I’ve changed my mind
I want the blood bath
the tar-stained fingernails
the gut-black stairwell
I’ve grown too good at defending
It’s too quiet and forgetting
I want to pull out eyelashes
lick the spiny hairs
I’ve already been smattered
I learned to breathe in smoke
find oxygen hung on particles
I want to sink my teeth in
crack the porcelain
kiss the blood from the edge
of his full dark mouth
First published in Camel Saloon.
I am seven
with missing teeth
wearing someone else’s clothes
I smile for the camera
I don’t remember
where I am
there are so many rooms
so many stops
I am never there long enough
to know if I will miss it
I keep following my mother
my brother, too, in the car
we drive for days and months
I forget the names
of all my teachers
just shadows of school yards
they say I need glasses
I have too many absences
I think this is normal
don’t all children hold secrets
like packs of gum
at the bottom of their pockets
I love my mother
I believe her implicitly
I walk in my sleep
in every different house
to find her
I am empty without her
so we keep our clothes in bags
and in the car
they are my sister’s clothes
or someone else who outgrew them
she cuts my hair short
to get rid of the lice
it’s up past my ears
I cry like a widow
corpses lying under my chair
I can go back to school now
the fourth one this year
twenty years later
I will return here
it will be so much smaller
the rooms will have moved
and ghosts of yellow-blonde hair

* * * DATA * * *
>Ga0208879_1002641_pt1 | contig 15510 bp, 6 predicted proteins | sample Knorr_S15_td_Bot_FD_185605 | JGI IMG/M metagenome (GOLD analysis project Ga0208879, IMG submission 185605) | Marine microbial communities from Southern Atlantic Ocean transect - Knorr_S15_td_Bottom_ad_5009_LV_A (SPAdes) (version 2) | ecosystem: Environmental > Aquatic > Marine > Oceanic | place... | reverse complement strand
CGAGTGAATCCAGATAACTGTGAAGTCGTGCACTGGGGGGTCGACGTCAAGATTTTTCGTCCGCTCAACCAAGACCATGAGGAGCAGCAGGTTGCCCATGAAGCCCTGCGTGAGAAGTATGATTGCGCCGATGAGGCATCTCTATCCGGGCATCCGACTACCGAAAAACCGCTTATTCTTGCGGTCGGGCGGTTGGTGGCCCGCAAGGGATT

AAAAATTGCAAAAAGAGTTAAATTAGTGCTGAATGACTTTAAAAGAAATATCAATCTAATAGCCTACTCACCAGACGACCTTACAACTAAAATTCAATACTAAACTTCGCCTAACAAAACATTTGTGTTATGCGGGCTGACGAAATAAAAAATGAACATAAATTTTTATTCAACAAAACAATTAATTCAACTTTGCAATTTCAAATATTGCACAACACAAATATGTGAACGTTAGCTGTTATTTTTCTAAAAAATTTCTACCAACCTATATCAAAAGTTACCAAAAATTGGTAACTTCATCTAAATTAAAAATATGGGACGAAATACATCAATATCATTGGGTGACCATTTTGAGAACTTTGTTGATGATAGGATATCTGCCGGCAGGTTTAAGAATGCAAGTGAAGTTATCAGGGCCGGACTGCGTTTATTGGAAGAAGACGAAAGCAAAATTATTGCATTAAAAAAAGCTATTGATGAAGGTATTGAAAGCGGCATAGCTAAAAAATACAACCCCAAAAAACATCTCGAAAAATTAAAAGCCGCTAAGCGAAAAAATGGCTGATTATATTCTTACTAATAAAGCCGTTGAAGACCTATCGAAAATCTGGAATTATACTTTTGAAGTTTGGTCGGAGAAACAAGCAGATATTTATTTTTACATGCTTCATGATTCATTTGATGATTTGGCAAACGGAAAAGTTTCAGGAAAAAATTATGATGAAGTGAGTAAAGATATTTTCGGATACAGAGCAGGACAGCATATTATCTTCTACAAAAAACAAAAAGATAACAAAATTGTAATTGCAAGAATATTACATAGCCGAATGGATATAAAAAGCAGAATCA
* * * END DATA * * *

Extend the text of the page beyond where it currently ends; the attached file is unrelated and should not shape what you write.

will wander in the shadows
of school yards
First Published in Elsewhere Lit.
Our words swing from threads
across our chest. They pull,
unraveling thin lines into
a soft jagged mess.
Some of you fight it,
snip those frays clean,
tuck in all the evidence.
Some dig fingers deep
wearing fringe coats
long into summer nights.
I know a poet when I see
your words dangling,
dragging, spilling like
out from our pockets.
First published in Uno Kudo.
How do you fill
a chasm?With stone or wood
or earth?An artist doesn’t fill
a chasmbut instead creates
an amphitheaterand floods the space
with songSteep gouged walls
become a torsoits beating heart
begins to sing
First published in Hedgerow: a Journal of Small Poems (November 2014)
When do we lay these sticks down?
Having been rubbed raw of revival
no sparks enough for flames—
I am too tired to promise I’ll wait
faithful for another dawn.
You are more in love with saving the fire
than actually keeping us
warm and free from that frost that hangs
on branches above our heads—
it’s been itching at us for years.
I’m going inside the house now,
I will leave the door unlocked
but I won’t leave it open.
I won’t call out to you again.
My words caught in cold breath
as I pull off wet feet,
hang them on wires
stretching for decades.
Say goodbye in white crystal
particles drifting into the black.
First published in The Rainbow Journal (November 2014)
Write about important things
things that move me
things that crush me
Write about hurricanes
the earthquakes of my soul
It’s the grit beneath
it’s the cartilage in
I am driven to expose it
to pull it out
hold it up
to the light
I am only the messenger
of all the beauty
underneath the common face
beauty in the unheard voice
I hear it
I draw the letters
to form the words
to give it name
First published in Hedgerow: A Journal of Small Poems.
You are the mistake I want to make
I will wrap myself in your red flags
and let you peel them off
one silk layer at a time
You are the regret I want to have
I’ll bind you in my caution tape
lay on a bed of warning signs